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I need some help with operators new and delete

I tried to create a class named big to handle huge numbers

#include <iostream>
using namespace std;

class big
{
protected:
    char *a;
    long lenght,maxlenght;
public:
    big()
    {
        maxlenght=256;
        a=new char[maxlenght];
        memset(a,'\0',maxlenght);
    }
    void read();

    void set_maxlenght(long x);

    long msize();

    long size();

    char* return_big();

    long at(long poz);

    char* operator[](long poz);

    void operator=(big x);

    void modify (long poz,long val);

    void dec (long poz);

    void inc (long poz);

    void operator-(big x);

    int compare(big x);
};




//functions

void write(big x)
{
    char *ptr;
    ptr=x.return_big();
    cout<<ptr;
}


//class big

    void big::read()
    {
        char *buffer;
        buffer=new char[maxlenght];
        memset(buffer,'\0',maxlenght);
        cin>>buffer;
        delete[] a;
        a=new char[strlen(buffer)];
        memset(a,'\0',maxlenght);
        for(long i=0;i<(long)strlen(buffer);i++)
            a[i]=buffer[i];
        lenght=strlen(buffer);
        delete[] buffer;
    }

    void big::set_maxlenght(long x)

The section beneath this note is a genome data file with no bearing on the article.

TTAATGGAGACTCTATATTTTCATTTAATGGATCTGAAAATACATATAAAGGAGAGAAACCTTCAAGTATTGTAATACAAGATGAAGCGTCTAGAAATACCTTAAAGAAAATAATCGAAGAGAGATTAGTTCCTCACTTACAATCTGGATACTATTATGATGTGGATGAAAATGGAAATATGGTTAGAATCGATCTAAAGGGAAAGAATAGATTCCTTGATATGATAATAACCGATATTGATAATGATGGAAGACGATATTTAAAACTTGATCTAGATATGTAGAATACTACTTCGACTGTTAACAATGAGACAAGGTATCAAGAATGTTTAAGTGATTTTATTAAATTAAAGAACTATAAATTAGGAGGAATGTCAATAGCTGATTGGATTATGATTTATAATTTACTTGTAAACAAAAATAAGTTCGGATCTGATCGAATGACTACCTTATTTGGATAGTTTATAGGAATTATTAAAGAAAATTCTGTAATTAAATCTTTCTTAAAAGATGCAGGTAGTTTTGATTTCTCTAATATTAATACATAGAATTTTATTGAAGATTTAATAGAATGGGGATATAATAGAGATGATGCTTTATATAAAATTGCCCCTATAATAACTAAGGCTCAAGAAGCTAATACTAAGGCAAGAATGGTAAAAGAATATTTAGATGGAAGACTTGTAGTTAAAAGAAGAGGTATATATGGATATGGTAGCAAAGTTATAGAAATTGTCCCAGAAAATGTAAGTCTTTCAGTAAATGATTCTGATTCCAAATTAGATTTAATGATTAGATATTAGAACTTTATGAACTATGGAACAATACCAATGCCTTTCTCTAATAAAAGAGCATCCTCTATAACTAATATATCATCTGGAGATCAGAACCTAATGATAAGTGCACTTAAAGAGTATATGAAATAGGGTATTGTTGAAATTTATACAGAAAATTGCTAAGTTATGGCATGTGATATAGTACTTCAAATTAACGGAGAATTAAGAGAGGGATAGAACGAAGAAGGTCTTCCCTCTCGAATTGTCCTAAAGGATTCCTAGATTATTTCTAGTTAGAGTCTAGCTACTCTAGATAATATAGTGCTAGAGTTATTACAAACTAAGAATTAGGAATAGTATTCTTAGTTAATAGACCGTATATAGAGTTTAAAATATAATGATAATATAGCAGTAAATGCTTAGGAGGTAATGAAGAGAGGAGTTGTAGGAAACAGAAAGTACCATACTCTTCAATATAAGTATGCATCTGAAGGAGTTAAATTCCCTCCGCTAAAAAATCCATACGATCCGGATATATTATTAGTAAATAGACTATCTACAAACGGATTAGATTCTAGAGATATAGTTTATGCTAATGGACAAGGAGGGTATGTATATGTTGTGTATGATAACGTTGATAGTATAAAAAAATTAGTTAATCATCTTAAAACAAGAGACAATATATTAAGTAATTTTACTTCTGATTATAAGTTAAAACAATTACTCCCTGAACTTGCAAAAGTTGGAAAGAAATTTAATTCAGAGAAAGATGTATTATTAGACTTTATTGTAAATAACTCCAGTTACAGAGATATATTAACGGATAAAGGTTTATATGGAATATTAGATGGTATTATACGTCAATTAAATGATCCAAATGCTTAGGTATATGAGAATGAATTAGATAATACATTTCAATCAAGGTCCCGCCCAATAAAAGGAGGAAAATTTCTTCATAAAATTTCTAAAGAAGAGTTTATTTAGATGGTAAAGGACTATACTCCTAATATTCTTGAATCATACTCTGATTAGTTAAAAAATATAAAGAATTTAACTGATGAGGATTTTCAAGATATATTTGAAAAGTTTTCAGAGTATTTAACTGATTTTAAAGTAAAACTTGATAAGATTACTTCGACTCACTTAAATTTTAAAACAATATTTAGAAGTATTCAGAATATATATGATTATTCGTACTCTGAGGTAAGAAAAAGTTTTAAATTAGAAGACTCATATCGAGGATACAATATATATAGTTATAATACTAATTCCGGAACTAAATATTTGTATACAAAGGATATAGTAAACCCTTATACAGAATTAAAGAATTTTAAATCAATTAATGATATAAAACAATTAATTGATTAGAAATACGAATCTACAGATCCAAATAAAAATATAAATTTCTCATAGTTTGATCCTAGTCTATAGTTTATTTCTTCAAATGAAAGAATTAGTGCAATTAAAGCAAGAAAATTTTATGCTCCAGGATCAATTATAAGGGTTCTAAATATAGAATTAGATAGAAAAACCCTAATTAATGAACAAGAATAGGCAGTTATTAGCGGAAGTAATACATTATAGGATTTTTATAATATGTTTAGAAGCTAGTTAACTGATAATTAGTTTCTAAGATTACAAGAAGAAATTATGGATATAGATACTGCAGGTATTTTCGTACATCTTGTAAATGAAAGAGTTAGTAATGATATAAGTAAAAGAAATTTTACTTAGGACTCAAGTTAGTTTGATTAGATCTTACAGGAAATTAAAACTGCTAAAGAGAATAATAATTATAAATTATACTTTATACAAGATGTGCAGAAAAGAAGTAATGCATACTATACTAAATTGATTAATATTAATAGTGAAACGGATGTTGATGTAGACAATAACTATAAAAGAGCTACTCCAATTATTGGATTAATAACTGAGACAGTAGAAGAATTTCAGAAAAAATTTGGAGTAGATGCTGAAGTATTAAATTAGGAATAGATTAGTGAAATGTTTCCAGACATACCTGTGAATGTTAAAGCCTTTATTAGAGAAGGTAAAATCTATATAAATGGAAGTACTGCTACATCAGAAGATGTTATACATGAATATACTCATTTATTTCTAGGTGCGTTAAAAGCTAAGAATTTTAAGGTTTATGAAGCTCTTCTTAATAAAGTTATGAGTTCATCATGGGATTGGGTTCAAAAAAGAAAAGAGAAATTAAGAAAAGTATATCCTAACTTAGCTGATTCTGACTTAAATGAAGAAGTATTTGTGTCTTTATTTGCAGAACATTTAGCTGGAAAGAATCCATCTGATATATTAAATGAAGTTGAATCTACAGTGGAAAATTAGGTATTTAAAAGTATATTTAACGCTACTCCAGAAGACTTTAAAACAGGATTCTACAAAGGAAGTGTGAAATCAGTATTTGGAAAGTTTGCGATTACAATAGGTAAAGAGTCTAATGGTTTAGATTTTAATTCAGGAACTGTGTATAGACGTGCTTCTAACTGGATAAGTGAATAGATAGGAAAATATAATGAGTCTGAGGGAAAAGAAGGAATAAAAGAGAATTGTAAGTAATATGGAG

{
        maxlenght=x;
    }

    long big::msize()
    {
        return maxlenght;
    }

    long big::size()
    {
        return lenght;
    }

    char* big::return_big()
    {
        char *x;
        x=a;
        return x;
    }

    long big::at(long poz)
    {
        if(poz>=lenght)
            return -1;
        else
            return this->a[poz];
    }

    char* big::operator[](long poz)
    {
        if(poz>=lenght)
            return NULL;
        else
            return a+poz;
    }

    void big::operator=(big x)
    {
        a=new char[x.size()];
        for(long i=0;i<(long)strlen(x.a);i++)
            this->modify(i,x.at(i));
        this->lenght=strlen(x.a);
    }

    void big::modify (long poz,long val)
    {
        a[poz]=(char)val;
    }

    void big::dec (long poz)
    {
        if(a[poz])
            a[poz]--;
    }

    void big::inc (long poz)
    {
        if(a[poz]<255)
            a[poz]++;
    }

    void big::operator-(big z)
    {
        long n,m,i,j,aux;
        big rez,x,y;
        if(compare(z))
        {
            x=*this;
            y=z;
        }
        else
        {
            y=*this;
            x=z;
        }
        n=x.size();
        m=y.size();
        i=n;
        j=m;
        while(j>=0)
        {
            if(x.at(i)<0)
            {
                x.modify(i-1,x.at(i-1)+x.at(i));
                x.modify(i,0);
            }
            aux=x.at(i)-y.at(j);
            if(aux<0)
            {
                x.dec(i-1);
                rez.modify(i,aux+10);
            }
            else
                rez.modify(i,aux);
        }
        while(i)
        {
            i--;
            if(x.at(i)<0)
            {
                x.modify(i-1,x.at(i-1)+x.at(i));
                x.modify(i,0);
            }
            rez.modify(i,x.at(i));
        }
    }

    int big::compare(big x)
    {
        return strcmp(this->a,x.return_big());
    }

    int main()
    {
        big a,b;
        a.read();
        b.read();